COMPG008 Stochastic Processes for Finance

Rehearse/survey probability theory and give a systematic introduction to stochastic processes and their applications without stressing too much the measure-theoretical aspects and other mathematical formalisms. The module is aimed at students with an undergraduate degree in engineering, physics, computer science and the like, who have a good basis in calculus and have already come into contact with aspects of probability and statistics for ad hoc applications like transport equations, laboratory data treatment, and quantum mechanics, but have not attended yet a dedicated course on stochastic processes. The course material will unfold with references to its historical development and early applications in physics/engineering the students may already heard of, ending with current-day applications in finance.

Further syllabus information can be found here.

COMPG012 Financial Engineering

COMPG012 Financial Engineering

An introduction to the applied mathematical and computational aspects of Quantitative Finance.

Further syllabus information can be found here.

Core Modules Term 2

COMPG001 Financial Data and Statistics

COMPG001 Financial Data and Statistics

The course is aimed at introducing to financial data analytics. The course is primarily focused on the observation of financial market dynamics of both individual assets and collective group of assets and the individuation of regularities, patterns and laws from a statistical perspective. Instruments to analyse, characterize, validate, parameterize and model complex financial datasets will be introduced. Practical issues on data analysis and statistics of high frequency and low frequency financial data will be covered.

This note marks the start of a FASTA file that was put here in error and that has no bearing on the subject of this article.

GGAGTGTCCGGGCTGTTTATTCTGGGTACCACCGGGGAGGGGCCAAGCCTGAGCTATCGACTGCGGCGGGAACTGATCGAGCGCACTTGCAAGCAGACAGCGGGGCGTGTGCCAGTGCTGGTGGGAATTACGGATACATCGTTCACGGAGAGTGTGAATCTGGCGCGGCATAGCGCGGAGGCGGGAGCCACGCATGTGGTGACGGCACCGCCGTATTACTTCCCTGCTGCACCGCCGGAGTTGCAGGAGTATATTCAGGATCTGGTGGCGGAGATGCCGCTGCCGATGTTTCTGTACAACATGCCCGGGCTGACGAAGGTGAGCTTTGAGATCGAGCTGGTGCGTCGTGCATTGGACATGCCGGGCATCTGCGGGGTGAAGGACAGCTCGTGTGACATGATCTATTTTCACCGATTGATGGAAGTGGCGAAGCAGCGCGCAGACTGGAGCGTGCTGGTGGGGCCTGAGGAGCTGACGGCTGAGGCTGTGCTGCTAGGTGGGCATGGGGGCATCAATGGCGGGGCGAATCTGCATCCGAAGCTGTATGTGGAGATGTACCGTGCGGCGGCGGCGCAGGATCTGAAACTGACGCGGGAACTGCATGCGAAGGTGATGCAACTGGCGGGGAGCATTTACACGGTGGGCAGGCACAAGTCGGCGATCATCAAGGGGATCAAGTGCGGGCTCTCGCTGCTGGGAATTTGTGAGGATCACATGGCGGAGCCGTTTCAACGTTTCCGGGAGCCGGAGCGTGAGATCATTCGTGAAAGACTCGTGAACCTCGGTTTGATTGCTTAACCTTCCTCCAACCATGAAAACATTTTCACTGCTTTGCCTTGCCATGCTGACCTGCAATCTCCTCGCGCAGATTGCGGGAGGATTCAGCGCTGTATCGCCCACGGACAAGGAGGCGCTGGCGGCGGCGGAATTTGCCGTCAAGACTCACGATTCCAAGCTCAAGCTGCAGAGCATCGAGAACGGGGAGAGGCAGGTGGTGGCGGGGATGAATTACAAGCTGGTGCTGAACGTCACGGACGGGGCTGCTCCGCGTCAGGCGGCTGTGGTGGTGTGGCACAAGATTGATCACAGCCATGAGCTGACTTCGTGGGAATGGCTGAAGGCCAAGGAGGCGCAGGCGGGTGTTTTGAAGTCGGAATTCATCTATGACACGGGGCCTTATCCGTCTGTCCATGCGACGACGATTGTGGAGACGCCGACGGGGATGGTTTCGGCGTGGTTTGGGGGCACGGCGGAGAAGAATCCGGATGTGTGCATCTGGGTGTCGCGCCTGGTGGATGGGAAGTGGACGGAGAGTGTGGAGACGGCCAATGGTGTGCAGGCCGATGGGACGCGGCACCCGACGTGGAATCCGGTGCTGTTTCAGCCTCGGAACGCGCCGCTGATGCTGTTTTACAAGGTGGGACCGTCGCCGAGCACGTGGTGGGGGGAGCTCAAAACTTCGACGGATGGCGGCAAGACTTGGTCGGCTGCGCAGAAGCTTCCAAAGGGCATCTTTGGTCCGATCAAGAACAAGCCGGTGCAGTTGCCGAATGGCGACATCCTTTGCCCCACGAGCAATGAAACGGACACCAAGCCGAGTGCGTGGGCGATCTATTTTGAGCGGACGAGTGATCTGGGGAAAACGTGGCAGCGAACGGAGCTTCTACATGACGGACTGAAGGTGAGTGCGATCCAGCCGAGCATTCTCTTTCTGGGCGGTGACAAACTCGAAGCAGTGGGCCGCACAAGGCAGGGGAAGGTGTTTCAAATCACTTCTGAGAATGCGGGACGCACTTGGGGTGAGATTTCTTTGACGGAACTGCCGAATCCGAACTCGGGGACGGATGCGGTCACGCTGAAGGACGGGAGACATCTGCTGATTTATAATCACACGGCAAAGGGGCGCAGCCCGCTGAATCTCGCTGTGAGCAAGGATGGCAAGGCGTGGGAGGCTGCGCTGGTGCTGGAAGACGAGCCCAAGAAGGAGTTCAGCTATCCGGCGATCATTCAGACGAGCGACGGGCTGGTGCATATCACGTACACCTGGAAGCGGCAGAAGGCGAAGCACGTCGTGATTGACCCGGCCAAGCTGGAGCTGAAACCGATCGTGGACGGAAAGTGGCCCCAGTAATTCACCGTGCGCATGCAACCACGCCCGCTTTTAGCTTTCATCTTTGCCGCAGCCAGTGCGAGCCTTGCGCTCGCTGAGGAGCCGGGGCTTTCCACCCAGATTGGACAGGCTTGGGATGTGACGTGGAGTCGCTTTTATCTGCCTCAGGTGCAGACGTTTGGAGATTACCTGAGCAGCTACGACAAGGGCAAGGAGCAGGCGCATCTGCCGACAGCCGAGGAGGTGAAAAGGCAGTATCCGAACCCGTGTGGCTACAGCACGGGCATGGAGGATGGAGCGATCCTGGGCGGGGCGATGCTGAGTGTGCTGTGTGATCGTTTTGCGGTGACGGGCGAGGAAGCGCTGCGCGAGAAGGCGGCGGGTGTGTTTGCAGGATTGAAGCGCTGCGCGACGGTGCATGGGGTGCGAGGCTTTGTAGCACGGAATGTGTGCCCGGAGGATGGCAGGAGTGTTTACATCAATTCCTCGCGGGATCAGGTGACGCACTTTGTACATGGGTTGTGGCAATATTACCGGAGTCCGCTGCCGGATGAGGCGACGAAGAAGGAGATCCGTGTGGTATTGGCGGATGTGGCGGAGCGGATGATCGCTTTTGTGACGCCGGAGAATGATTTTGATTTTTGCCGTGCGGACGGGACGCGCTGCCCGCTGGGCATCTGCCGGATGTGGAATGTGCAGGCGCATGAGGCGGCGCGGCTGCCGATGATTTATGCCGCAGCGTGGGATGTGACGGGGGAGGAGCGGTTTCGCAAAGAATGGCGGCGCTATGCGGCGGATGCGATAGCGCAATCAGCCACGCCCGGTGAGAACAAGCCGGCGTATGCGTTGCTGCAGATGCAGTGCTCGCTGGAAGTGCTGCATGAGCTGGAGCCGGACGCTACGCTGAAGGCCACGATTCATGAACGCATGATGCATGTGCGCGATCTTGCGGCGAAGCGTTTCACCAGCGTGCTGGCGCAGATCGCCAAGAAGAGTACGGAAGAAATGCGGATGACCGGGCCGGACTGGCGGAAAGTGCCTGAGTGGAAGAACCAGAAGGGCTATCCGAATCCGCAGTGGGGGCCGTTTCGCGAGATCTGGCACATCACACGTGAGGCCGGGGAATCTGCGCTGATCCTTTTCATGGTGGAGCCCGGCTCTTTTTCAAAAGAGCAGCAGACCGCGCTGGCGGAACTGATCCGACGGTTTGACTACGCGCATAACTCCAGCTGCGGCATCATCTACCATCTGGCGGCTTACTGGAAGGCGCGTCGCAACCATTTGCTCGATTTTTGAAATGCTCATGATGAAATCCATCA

Further syllabus information can be found here.

Core Modules Dissertation

COMPGF98 MSc Financial Risk Management Project

COMPGF98 MSc Financial Risk Management Project

Between June and August students do a research project resulting in a thesis of about 10,000 words or 50 pages. This is usually undertaken within a summer placement in an industry environment organised by one of the Programme Directors, Donald Lawrence, with both an academic and an industrial supervisor. This gives students experience of conducting project work in a real-life setting and may lead to the offer of a permanent job at the end of the project; so far this happened in 20-30% of the cases.

In recent years, commercial partners have included AlgoDynamix, Algo Trading, Almanis, AXA, Banking Science, BNP Paribas, Chapelle Consulting, Citibank, Commerzbank, Credit Suisse, Deutsche Bank, Ernst&Young, Fund Apps, Gain Capital, Intel, LCH.Clearnet, Liberis, Morgan Stanley, Mysis, Message Automation, Nomura, Oasis AWS, OptiRisk, Principal Financial Group, PricewaterhouseCooper, Royal Bank of Scotland, Santander, Société Générale, Thomson Reuters and TSB Bank. Every year there are changes to this list and, although all students have been placed in previous years, there is no guarantee for the future, so that it cannot be excluded that, especially in the case of an economic downturn, students may need to resort to a research project internal to UCL with only an academic supervisor.

Optional Modules Term 1

COMPG005 Numerical Analysis for Finance

COMPG005 Numerical Analysis for Finance